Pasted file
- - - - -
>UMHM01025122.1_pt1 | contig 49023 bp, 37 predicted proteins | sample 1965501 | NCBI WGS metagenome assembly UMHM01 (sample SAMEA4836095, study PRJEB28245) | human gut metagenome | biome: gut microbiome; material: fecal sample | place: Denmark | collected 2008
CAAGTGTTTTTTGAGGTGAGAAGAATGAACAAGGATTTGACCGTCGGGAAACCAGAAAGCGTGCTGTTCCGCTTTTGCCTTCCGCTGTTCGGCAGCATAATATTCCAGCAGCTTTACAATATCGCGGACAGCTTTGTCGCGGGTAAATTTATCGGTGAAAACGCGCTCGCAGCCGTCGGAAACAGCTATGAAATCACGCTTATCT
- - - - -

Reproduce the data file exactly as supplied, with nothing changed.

>UMHM01025122.1_pt1 | contig 49023 bp, 37 predicted proteins | sample 1965501 | NCBI WGS metagenome assembly UMHM01 (sample SAMEA4836095, study PRJEB28245) | human gut metagenome | biome: gut microbiome; material: fecal sample | place: Denmark | collected 2008
CAAGTGTTTTTTGAGGTGAGAAGAATGAACAAGGATTTGACCGTCGGGAAACCAGAAAGCGTGCTGTTCCGCTTTTGCCTTCCGCTGTTCGGCAGCATAATATTCCAGCAGCTTTACAATATCGCGGACAGCTTTGTCGCGGGTAAATTTATCGGTGAAAACGCGCTCGCAGCCGTCGGAAACAGCTATGAAATCACGCTTATCT